Boy dressed as Darth Vader with red lightsaber

Ensure the Force is Strong in Your Star Wars Party

No movie series appeals to young and old alike as does Star Wars. Two full generations of Americans know what it’s like to watch these movies as children, making them both entertaining and nostalgic. As a party theme, it appeals equally to children and adults, and there’s lots of things you can do with it.


Star Wars costuming is great because it can be very simple or very complex. Several characters can easily be represented by DIY outfits, while more industrious fans can create really masterful pieces.  There’s also a ton of costumes for sale.

Of course, the accessory everyone wants is a lightsaber. There’s a ton of them on the market, some only a couple dollar apiece. You can even make creating them a party project: pool noodles and masking tape work well.

The drawback to lightsabers is that everyone, young and old, wants to hit something the moment they get their hands on one. If your climate is mild, send your partiers outside for epic lightsaber fights. If you’re hiding inside from the cold, however, it’s best if there just aren’t any lightsabers.

Kids dressed up for star wars


There is an unending number of quick food projects settings for a Star Wars party. Just a few include:

  • Using edible marker to turn marshmallows into stormtrooper helmets
  • Creating tie fighters by using icing to adhere marshmallows in between Oreo wafer cookies
  • Dropping a figure of Han Solo into a Jell-O mold, thereby encasing him in colorful carbonite
  • Dipping pretzel rods into candy melts or white chocolate dyed with food coloring to create edible lightsabers


What Star Wars party is complete without a Death Star? Transform paper lanterns into these terrifying constructions by spray painting them gray, then creating details by gluing on construction paper and drawing with markers. Or do the same thing with a round piñata and let people take swings at it with a wooden rod painted to look like a lightsaber.

If you’re going to print anything including type, get hold of a Star Wars font to give everything the feel of that iconic logo.

Of course, Star Wars is on everyone’s minds this month, but a Star Wars themed party can be held year round. Whether as part of a birthday party or just an excuse to get friends together, Star Wars is something that calls to the kid in all of us.

Images copyright: jqnoc / 123RF Stock Photo and smile19 / 123RF Stock Photo

Fans in Star Trek uniforms

Celebrating Fandom in All its Geeky Glory

In honor of Star Trek‘s 50th anniversary, I figured I give geeks their due. Geeks are stereotyped as shy, socially awkward introverts. Of course, that’s a gross overgeneralizaton. Still, if your friends are hard core geeks, why not throw a party that appeals specifically to them?

These parties can easily accommodate both teens and adults. Children are probably too young, as the theme goes beyond costumes and decorations. It does depend on the theme, however. It’s technically possible to find an entire group of eight-year-olds knowledgeable about Star Wars: the Force Awakens.


Depending on your theme, you might be able to find appropriate cups, plates, banners and other items for sale online. There’s also sites which offer free printable decorations. On top of that, you can employ an appropriate color scheme, such as everything being yellow, blue or red (to represent Star Trek uniforms) or blue (for the TARDIS from Doctor Who). You can name foods after items in the show. Blue punch could be Romulan Ale, for example.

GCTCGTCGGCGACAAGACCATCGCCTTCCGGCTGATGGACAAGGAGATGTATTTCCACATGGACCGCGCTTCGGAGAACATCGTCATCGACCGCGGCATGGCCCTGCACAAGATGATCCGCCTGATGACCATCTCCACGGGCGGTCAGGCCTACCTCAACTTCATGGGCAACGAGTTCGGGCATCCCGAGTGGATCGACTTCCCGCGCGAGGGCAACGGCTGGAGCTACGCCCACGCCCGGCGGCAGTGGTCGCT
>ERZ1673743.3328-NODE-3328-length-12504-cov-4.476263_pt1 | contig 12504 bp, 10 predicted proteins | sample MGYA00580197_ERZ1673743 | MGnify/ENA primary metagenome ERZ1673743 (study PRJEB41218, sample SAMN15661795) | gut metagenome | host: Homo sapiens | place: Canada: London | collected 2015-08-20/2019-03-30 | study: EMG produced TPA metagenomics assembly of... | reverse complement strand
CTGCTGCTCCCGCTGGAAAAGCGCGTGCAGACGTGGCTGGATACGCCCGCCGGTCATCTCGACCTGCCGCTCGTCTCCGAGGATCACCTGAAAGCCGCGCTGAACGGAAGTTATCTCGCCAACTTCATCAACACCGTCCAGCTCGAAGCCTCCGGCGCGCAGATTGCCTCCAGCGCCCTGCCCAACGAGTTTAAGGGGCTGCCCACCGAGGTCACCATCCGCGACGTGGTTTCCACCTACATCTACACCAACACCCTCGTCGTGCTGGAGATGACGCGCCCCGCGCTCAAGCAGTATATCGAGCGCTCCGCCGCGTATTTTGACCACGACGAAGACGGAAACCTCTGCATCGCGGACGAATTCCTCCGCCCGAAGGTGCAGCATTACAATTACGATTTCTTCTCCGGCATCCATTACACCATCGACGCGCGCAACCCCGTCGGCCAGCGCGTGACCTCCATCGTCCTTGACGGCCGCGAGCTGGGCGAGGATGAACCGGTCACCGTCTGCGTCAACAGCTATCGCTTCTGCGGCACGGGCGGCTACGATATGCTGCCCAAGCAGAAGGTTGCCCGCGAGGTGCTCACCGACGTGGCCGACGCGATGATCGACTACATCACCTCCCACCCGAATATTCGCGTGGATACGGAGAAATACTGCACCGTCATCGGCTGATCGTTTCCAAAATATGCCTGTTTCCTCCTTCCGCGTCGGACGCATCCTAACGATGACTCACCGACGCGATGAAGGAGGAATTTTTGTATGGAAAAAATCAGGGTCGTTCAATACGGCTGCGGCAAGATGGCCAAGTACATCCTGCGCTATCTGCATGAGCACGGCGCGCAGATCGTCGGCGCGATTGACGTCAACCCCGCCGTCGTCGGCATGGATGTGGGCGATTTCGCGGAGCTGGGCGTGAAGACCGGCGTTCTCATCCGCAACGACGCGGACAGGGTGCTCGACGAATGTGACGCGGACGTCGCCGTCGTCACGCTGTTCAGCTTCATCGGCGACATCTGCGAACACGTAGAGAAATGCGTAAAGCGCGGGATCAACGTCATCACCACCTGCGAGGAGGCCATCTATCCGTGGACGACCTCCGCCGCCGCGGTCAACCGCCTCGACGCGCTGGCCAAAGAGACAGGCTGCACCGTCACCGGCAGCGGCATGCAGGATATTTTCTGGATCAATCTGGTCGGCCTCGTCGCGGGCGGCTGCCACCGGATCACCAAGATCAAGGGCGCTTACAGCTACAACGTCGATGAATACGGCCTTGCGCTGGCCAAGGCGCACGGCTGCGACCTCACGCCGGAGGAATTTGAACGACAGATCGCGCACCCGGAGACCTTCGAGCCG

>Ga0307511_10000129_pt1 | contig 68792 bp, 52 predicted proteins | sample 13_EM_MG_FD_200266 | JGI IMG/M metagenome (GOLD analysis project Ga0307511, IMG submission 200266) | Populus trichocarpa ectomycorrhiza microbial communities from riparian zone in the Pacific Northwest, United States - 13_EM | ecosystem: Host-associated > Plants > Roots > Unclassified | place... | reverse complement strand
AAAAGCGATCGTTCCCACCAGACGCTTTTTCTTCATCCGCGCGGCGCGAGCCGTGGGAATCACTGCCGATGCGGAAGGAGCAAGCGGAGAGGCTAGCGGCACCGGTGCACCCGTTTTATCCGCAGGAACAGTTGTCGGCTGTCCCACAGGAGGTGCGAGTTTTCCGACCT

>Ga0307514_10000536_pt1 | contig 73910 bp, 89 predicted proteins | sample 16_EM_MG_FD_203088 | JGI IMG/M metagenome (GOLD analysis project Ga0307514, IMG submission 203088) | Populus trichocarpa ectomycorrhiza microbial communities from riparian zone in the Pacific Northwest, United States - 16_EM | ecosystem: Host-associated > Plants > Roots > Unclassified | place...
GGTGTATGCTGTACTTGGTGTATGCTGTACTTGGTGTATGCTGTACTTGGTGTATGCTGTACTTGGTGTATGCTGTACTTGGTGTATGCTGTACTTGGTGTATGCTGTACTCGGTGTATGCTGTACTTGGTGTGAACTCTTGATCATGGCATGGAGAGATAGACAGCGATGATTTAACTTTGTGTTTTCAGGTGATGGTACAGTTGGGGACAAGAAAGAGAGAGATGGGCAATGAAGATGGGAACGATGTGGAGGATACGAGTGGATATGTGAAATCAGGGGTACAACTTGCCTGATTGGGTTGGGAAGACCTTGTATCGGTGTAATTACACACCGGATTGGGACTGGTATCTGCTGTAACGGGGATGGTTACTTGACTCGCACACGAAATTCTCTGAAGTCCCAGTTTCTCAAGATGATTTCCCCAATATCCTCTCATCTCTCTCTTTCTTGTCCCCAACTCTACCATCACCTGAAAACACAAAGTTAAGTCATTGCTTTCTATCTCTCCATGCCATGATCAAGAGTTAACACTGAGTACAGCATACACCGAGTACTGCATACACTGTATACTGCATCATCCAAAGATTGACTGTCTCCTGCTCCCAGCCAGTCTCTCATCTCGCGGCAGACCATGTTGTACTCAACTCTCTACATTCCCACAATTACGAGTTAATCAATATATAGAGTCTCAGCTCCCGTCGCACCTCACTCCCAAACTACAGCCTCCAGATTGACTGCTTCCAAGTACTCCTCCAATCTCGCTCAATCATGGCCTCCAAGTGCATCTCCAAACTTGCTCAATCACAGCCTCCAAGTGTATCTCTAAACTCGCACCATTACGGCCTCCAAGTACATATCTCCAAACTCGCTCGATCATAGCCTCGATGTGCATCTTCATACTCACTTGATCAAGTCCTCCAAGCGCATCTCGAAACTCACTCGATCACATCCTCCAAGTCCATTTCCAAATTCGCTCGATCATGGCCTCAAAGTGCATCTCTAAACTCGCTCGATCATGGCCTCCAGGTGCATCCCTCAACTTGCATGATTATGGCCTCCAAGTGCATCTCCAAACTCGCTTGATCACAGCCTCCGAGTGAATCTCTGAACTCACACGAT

If any party is suited to costumes, it’s a geek party. Many fans already have costumes and look for excuses to wear them. Others can find appropriate attire online or in party or Halloween stores. Some will likely pull something together quickly, like taping a Star Trek insignia to an appropriate colored shirt or doffing a fez and bow tie for Doctor Who.


Testing fans’ knowledge of their favorite show is always a hit. One game involves writing character names on cards, which are then folded up in a theme-appropriate container (such as the aforementioned fez). The first person draws a card and shows its contents to everyone else. He then asks ten yes-or-no questions and guesses who he is after each question. Give one point for each question, and whoever has the fewest points wins.

Similarly, you can divide players into teams, put quotes in your fez (or whatever), have one team read them out, and have the other team guess who said it. Perhaps give extra points for naming the setting, when appropriate. (Clearly, you can’t pinpoint a single moment when Dr. McCoy said “He’s dead, Jim.” Alternatively, leave quotes that blatant out of the game.)


Consider scheduling a couple episodes of your theme show. Try and get fan favorites so your guests can enjoy them as much as possible. Occasionally, however, a really bad episode works just as well. Judge your audience.

For more fun, have everyone guess how many times a certain phrase will show up in the scheduled episodes. These are things like Mr. Spock’s “fascinating,” The 11th Doctor’s “Geronimo!” Captain Picard’s “make it so,” and even common words like “Enterprise,” or “TARDIS.”

Of course, you don’t have to limit your party to a single genre. Your theme might span multiple TV shows and movies. That makes all of the games significantly harder, and you should at least let people know which shows/movies are included in them. However you throw it, fan-oriented parties are a great way of letting people express their passion for movies or TV shows, and enjoy it with like-minded friends.

Image by Jason Scragz (Flickr: Star Trek) [CC BY 2.0 (], via Wikimedia Commons